2. The auxiliary winch of claim 1 wherein said coupling means further comprises at least one coupling bolt, at least one first coupling bolt receptacle provided in said split shaft fitting and at least one threaded coupling bolt receptacle provided in said split reel, said threaded coupling bolt receptacle adapted for alignment with said first coupling bolt receptacle for receiving said coupling bolt in said first coupling bolt receptacle and in threadable relationship in said threaded coupling bolt receptacle and coupling said split reel to said split shaft fitting.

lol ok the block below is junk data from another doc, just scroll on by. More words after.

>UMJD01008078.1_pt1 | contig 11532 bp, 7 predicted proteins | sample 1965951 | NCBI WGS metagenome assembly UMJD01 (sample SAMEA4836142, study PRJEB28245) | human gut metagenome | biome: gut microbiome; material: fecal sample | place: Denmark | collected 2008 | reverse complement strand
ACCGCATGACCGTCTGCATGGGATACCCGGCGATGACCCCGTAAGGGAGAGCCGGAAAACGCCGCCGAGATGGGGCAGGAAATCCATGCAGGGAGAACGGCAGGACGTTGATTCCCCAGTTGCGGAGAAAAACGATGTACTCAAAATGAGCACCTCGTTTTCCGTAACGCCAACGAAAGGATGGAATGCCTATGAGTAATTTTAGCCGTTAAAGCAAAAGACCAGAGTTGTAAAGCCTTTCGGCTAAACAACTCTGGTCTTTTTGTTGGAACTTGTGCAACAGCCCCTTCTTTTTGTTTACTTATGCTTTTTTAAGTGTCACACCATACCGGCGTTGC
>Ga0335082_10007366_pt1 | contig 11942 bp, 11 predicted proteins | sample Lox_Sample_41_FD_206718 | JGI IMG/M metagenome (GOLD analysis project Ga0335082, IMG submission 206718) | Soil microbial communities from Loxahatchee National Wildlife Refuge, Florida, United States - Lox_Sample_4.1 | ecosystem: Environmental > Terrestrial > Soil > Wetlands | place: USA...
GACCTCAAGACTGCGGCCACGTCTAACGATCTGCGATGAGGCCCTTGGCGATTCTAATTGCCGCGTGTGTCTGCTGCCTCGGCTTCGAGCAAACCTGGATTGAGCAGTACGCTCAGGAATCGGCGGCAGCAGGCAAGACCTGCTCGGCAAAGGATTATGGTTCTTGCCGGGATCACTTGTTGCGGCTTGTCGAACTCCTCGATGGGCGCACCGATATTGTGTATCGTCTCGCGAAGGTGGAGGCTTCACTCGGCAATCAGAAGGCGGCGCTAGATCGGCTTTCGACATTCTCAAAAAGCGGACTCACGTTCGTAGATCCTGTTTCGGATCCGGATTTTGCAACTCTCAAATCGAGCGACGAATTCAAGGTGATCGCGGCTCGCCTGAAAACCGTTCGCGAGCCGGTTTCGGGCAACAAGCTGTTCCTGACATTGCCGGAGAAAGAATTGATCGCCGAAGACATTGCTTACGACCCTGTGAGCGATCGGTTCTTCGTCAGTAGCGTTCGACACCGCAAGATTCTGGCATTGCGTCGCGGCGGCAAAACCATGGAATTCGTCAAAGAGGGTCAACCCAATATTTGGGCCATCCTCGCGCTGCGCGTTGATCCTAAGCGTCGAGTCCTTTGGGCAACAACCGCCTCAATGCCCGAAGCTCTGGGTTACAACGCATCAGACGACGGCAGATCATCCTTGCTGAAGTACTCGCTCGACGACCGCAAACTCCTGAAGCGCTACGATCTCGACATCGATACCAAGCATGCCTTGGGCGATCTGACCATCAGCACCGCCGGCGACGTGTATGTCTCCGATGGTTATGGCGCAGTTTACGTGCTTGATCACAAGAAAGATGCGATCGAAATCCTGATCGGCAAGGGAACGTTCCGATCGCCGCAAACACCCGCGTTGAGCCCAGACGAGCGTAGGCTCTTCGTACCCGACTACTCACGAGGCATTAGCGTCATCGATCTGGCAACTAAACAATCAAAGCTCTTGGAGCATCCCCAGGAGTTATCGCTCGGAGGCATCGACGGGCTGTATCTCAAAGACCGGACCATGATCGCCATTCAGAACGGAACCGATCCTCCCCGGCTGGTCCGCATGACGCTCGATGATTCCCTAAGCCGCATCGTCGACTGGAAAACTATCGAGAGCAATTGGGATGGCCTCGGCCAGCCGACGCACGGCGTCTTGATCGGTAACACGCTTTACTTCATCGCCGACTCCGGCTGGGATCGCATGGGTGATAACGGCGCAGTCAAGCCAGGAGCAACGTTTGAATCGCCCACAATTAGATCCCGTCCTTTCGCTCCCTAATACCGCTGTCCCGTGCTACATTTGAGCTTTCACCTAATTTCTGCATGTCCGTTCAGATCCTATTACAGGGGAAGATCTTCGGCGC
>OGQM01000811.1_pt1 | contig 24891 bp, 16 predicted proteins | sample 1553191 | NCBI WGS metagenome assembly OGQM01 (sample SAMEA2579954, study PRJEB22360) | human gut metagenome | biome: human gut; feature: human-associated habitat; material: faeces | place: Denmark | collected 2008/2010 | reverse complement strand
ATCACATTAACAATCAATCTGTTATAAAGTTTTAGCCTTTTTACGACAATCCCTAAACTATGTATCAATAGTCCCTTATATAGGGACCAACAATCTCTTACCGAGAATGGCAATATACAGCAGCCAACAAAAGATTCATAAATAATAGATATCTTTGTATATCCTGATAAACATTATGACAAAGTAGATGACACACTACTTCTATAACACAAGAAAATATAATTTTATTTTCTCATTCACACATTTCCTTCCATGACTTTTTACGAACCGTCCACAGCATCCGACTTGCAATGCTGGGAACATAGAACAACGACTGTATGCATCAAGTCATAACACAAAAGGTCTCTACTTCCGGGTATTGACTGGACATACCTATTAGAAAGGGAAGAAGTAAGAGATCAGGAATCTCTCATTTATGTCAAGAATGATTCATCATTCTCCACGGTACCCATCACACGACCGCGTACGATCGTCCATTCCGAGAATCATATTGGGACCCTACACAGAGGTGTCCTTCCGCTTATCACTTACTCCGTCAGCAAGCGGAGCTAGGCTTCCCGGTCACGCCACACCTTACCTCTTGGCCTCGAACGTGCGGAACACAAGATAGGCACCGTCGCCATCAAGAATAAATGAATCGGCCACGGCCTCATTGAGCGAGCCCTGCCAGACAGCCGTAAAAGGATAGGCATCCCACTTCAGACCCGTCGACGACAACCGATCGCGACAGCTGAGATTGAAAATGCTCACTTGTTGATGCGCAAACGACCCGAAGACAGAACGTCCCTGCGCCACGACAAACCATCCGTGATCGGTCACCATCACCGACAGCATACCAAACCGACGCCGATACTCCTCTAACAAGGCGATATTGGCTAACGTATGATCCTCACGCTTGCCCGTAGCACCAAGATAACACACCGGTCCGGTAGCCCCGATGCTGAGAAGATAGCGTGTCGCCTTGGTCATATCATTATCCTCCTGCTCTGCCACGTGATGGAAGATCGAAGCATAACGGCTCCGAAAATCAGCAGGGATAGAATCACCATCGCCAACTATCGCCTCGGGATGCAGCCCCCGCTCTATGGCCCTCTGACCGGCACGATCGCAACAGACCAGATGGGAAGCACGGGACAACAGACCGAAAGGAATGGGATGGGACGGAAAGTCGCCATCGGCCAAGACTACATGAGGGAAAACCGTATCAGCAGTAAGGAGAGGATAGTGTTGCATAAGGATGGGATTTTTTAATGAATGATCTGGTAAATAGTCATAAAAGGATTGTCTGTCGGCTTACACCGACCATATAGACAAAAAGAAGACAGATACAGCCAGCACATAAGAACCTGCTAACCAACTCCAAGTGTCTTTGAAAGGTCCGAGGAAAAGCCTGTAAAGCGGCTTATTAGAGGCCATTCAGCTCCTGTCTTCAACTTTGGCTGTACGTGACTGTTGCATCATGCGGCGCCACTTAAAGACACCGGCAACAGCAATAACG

3. The auxiliary winch of claim 2 further comprising:
(a) a pulley carried by the vehicle above and substantially in alignment with said split reel for receiving said winch line;
(b) an anchor port provided in said split reel for anchoring one end of said winch line to said split reel; and
(c) fitting bolt receptacles provided in said split shaft fitting and fitting bolts threadably engaging said fitting bolt receptacles for assembling said split shaft fitting on the drive axle, and split reel receptacles provided in said split reel and split reel bolts threadably engaging said split reel receptacles for assembling said split reel on said split shaft fitting.